I also met 5 americans who are here for the year, are fluent in Nepali, and working with the locals on proper agricultural systems. I was reading in the local paper that Monsanto is trying to seduce the government here into introducing gmo crops. This is obviously something the local people don't want after seeing how it has destroyed and taken over crops in neighbouring India. It will be interesting to see what happens, if corruption will prevail or if the reality of frankenfood and big money will win.
Nepal is full of interesting people doing good work. It warms my heart to see this so if someone is looking to do something good, this would be a great place to come. Help is needed and goes a long way.

Wednesday, September 28, 2011

Meditation, Yoga and discussions from Nepal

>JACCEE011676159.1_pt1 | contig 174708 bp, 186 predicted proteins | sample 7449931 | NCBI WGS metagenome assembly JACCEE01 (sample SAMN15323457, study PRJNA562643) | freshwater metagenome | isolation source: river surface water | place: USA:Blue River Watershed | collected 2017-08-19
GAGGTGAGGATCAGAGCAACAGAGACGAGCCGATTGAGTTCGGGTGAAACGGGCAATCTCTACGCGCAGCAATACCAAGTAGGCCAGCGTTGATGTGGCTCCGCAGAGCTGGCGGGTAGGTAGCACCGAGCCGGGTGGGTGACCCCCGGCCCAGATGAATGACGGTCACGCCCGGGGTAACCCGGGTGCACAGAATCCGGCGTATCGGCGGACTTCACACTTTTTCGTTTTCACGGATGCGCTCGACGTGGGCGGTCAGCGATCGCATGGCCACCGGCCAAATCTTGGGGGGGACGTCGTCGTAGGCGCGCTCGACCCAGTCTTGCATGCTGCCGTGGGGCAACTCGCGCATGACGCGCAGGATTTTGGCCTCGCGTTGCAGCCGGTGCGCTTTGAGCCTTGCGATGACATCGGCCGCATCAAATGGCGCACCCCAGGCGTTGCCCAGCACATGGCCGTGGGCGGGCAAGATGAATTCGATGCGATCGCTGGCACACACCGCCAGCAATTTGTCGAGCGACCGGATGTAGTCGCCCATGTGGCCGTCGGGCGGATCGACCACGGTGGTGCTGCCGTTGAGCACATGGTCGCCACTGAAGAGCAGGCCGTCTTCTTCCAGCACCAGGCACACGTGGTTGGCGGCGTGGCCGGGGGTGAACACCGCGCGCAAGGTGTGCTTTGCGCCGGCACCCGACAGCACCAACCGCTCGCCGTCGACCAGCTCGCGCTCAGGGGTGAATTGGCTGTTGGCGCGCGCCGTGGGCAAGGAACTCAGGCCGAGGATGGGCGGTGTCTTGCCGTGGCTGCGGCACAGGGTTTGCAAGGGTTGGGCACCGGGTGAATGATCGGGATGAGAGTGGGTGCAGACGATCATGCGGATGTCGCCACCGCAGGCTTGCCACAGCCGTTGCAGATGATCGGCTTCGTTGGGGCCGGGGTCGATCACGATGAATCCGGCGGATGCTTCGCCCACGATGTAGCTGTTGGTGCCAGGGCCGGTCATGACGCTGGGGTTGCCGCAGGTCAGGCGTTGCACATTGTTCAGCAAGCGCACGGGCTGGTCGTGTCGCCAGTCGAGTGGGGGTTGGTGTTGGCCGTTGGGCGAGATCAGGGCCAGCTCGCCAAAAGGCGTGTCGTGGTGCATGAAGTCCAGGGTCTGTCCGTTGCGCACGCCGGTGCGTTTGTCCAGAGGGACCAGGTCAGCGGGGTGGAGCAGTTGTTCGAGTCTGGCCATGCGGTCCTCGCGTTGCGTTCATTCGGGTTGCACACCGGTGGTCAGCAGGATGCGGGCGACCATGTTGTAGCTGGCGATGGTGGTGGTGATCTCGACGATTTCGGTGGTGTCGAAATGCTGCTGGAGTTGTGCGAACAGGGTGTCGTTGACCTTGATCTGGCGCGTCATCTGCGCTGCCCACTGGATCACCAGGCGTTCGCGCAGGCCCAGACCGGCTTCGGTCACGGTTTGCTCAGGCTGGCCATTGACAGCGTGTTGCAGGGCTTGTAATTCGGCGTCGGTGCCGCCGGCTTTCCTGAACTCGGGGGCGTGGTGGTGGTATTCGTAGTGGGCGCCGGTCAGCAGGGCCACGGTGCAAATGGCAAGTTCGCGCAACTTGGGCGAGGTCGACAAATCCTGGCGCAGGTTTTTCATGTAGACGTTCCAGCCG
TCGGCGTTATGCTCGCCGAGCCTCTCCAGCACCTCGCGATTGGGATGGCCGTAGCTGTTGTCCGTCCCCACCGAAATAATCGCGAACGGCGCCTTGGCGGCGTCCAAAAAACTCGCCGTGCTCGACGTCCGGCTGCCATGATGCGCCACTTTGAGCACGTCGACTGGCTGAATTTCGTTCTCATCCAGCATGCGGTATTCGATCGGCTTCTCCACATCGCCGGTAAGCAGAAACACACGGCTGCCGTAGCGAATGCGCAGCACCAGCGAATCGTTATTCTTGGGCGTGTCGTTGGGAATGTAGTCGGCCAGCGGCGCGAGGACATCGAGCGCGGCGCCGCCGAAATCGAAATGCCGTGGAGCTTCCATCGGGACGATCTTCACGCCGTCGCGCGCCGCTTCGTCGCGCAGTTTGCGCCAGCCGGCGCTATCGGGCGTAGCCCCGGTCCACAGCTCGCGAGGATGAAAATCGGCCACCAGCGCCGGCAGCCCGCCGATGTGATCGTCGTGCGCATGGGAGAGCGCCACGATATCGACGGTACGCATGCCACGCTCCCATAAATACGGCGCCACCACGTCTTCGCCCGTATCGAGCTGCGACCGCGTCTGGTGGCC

i got to participate in a 3 day weekend retreat at the Ganden Yiga Chopen meditation centre in Pokhara. It is a sister monastery to the well known Kopan monastery in Kathmandu. Our schedule consisted of wake up, meditation, yoga, breakfast, teachings with the monk, lunch, break, questions for the monk or discussion, yoga, dinner, and meditation, followed by silence. This is a cake walk compared to Vipassana meditation retreats. In my group i was the only one who had completed a Vipassana sitting, and it was looked upon seriously by the monk Yeshe. Yeshe is an american who has been teaching Buddhist theory for over 30 years. He has been in Pokhara teaching for over 4 years. He was a great teacher asking us questions like: "What did you live for when you where 6, 17, and now? and what has changed?" Also, "Who are you?" which he warned would stress some of us out, and i was glad that i have had this question before in yoga because it is a tough one. How does one define themselves? A lot of us define ourselves by our careers, this is usually the last thing i bring up in a conversation. I find it uncreative. Who i am, it is not what i do to pay the bills. Some people think i have been humble in the past, amazed that i am not bragging about one career path i chose, but it truly wasn't who i am.